We need to talk about the significance of two black quarterbacks going head to head in the Super Bowl.
For so long, black quarterbacks weren’t even given the opportunity to sink or swim at their chosen position. And in a way, that’s still true, because I’m sitting here talking about the best of the best. One of which, Jalen Hurts, was asked at the NFL Combine just a handful of years ago if he’d consider switching positions, and had articles written about him saying a position switch was the only way he’d make an impact in the NFL.
Now it’s true that every so often a white quarterback will make that type of transition from college to the NFL. Julian Edelman did it. I had a teammate in Jacksonville do it. Matt Jones. And we all remember Tim Tebow getting charity reps at Tight End last year.
And I’ll admit that I spent the first two years of Josh Allen’s career calling him a running back. I got a lot of pushback on that. And while this was one of the RARE occasions that I was wrong, it was interesting to see predominantly white fans get in their feelings about my perceived mischaracterization of Allen’s abilities. Now if I can only get them to make the connection that the emotion they felt in defense of Josh Allen is something we have to go through almost every single time, as people continue to fail to see past the athleticism of someone with dark skin. Lamar Jackson. Justin Fields. Jalen Hurts. The list goes on.
Jalen Hurts vs Patrick Mahomes is another milestone of progress, but it shouldn’t always be about excellence. True equality looks like a mid-round black quarterback throwing five interceptions in a single half and still being a backup in the league four years later. But I digress.
Now, none of this means black quarterbacks can’t be criticized. I interviewed Jalen Hurts and his father, Averion, and even they’ll tell you a lot of progress had to be made as a passer to get the Eagles offense where it is today. And that brings me to the part of being a black quarterback that doesn’t get talked about- the energy and resources that are put into developing young black men as passers, instead of coaches relying upon these players to “athlete” their way to wins. A big part of development is patience. Maybe the biggest part.
There is no Peyton Manning without the patience to ride out his record-setting 28 interception rookie season. And before you say to yourself, Peyton Manning is one of one, let me hit you with this interesting statistic:
Since Peyton Manning’s rookie season, there have been eight quarterbacks to come into the NFL as rookies and throw at least 18 interceptions in their first year. On one side of that statistic, you have Carson Palmer, Matt Stafford, Andrew Luck, and Mark Sanchez. Every single one of them was given a multitude of chances to figure it out. On the other side, you have DeShone Kizer, Josh Freeman and Geno Smith. Kizer never started a single game after his rookie season. Freeman ended up out of the league at 27-years old in large part thanks to Greg Schiano, and Geno Smith had to wait six years to prove himself again after the Jets gave up on him. If you’re a black QB with a high draft grade that comes in and struggles early, you might as well come into the league at 29-years old, which was the age of the only white QB on this list who wasn’t given a long leash to prove himself.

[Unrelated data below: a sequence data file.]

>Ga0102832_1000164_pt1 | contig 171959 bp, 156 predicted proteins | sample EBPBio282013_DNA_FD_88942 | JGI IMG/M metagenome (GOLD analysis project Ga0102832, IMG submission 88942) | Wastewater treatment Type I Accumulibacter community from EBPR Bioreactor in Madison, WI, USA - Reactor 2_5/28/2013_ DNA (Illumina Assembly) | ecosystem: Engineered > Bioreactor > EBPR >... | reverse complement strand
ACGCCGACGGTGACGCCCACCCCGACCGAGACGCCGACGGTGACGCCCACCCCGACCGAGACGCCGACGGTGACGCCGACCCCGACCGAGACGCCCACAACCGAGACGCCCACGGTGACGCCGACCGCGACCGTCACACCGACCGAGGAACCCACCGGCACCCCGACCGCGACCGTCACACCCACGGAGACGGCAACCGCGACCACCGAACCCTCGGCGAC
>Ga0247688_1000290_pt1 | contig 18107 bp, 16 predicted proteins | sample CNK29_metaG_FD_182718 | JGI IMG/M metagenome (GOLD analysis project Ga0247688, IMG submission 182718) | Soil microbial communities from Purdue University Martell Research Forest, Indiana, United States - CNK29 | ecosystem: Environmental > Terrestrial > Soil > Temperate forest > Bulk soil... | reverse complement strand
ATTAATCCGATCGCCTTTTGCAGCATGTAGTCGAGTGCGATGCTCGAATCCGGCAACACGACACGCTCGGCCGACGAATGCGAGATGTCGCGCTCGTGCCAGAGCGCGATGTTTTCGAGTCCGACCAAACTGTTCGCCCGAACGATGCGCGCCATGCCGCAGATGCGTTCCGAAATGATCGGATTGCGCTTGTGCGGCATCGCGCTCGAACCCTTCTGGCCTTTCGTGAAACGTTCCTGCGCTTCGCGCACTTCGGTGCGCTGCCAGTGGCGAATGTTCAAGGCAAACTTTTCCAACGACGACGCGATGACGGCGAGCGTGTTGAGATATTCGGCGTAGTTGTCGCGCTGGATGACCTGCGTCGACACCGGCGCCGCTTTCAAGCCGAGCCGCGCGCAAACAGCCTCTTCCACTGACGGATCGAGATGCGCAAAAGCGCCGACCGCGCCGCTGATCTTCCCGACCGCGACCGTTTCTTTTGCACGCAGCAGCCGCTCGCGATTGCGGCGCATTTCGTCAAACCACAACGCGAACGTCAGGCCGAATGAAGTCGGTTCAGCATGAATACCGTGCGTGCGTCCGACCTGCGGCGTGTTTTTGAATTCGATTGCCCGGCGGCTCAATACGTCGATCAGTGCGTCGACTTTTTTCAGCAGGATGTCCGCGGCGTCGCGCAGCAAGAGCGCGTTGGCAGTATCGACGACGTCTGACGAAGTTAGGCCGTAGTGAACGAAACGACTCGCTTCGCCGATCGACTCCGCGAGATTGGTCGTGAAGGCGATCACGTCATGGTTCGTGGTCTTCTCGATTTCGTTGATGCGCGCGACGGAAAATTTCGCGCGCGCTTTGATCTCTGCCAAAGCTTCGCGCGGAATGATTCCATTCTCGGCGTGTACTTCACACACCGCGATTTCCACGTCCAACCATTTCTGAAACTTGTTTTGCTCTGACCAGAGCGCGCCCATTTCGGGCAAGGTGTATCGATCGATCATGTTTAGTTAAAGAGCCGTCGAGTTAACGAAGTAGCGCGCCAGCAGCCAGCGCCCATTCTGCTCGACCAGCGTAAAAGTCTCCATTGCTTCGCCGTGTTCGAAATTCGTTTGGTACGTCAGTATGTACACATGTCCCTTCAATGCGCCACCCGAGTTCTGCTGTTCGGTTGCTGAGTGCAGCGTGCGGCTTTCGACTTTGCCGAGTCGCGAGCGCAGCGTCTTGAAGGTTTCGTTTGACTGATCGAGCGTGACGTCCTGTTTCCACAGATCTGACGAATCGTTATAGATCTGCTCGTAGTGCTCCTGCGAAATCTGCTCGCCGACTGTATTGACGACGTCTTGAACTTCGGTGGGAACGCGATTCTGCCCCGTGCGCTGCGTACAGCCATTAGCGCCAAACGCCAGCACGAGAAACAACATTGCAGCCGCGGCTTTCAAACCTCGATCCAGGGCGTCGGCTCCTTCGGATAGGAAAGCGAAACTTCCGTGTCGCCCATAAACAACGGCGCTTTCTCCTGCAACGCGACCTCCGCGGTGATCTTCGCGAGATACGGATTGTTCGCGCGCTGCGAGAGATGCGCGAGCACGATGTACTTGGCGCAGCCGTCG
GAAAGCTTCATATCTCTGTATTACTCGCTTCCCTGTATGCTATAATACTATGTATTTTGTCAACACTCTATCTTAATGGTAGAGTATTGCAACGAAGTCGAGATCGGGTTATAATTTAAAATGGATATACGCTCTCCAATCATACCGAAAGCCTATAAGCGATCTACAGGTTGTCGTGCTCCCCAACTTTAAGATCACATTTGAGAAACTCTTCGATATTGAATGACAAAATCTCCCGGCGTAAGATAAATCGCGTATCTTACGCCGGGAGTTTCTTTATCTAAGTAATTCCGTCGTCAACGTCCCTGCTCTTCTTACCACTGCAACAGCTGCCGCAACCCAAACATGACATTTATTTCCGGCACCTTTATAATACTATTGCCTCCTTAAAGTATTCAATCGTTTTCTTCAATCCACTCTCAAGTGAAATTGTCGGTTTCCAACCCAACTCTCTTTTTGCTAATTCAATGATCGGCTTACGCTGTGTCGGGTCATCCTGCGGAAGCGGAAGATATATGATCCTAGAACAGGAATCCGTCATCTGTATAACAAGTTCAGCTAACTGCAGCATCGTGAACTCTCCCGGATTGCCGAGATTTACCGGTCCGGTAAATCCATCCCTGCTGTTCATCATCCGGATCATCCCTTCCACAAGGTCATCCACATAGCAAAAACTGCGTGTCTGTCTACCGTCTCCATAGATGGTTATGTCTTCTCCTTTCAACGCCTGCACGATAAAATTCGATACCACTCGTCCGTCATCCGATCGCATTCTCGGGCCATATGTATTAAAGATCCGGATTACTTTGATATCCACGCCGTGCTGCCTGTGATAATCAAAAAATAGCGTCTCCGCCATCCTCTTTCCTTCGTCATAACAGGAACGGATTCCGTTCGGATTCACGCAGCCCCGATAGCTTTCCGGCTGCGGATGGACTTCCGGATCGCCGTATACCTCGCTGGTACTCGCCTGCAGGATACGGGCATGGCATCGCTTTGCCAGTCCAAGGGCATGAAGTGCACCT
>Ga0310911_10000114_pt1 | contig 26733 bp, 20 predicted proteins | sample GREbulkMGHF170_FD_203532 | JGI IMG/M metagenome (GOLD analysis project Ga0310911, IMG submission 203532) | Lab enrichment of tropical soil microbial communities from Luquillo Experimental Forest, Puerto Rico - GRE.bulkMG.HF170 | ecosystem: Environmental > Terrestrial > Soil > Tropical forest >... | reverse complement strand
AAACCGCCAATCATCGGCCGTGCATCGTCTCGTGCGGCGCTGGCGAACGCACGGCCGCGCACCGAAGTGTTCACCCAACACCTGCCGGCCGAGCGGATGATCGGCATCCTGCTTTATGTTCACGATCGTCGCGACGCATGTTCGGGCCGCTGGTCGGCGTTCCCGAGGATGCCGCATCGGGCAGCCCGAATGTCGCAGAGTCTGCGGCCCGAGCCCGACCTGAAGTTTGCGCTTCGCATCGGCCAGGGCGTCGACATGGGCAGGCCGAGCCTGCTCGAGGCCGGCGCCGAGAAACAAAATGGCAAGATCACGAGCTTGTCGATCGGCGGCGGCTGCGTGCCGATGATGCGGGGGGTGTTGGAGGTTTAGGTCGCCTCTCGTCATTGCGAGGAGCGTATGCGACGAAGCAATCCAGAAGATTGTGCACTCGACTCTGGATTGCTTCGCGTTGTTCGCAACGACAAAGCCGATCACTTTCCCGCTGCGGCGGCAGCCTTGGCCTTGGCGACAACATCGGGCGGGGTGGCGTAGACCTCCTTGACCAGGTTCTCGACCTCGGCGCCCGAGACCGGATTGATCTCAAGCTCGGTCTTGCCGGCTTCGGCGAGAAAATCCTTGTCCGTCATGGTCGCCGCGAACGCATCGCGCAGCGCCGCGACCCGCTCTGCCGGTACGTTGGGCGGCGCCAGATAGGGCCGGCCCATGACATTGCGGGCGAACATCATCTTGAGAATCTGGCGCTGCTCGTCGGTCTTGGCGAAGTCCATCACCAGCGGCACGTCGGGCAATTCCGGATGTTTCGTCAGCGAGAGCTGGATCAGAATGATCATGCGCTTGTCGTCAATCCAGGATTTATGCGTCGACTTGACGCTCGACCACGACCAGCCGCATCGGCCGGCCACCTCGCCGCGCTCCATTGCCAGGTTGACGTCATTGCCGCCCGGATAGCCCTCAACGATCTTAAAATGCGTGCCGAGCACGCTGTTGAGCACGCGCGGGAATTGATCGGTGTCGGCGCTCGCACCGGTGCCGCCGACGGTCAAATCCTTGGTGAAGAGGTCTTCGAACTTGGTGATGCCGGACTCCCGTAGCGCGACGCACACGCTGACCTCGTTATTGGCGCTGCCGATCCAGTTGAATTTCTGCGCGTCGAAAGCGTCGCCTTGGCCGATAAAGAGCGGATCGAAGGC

Shout out to Chris Weinke.
Look at the JETS and Zach Wilson, and all the “we aren’t giving up on him” talk.
As a parent of quarterbacks, I want my sons to absorb all of the lessons this Super Bowl has to offer. I want them to understand that development matters over the logo on the side of the helmet, and I want them to value coaches and organizations that show patience. Neither the Chiefs nor the Eagles put the entire weight of their franchise on these guys as rookies.
More than anything, I just want my sons to see two black quarterbacks on the field, because for most of us, seeing is believing.
I’ve had a black teammate tell me they prefer white quarterbacks for the simple reason that he hadn’t seen enough successful black quarterbacks.
If we’re thinking that way in our own communities, it goes a long way to explain how people that aren’t in our communities view what we’re capable of.
But on Sunday, a hundred million people are going to see something new. And that means a good portion of them are going to believe something new.
And belief is the start of change.
So for every black father of sons out there. For every football coach of any race:
Let *this* sink in.
As an aside, I want to Shack Harris, Marlin Briscoe, Doug Williams, Fritz Pollard, George Taliaferro, Willie Thrower, Charlie Brakins, Warren Moon, Rodney Peete, Mike Vick, Randall Cunningham and all the other black quarterbacks that made this historic moment possible.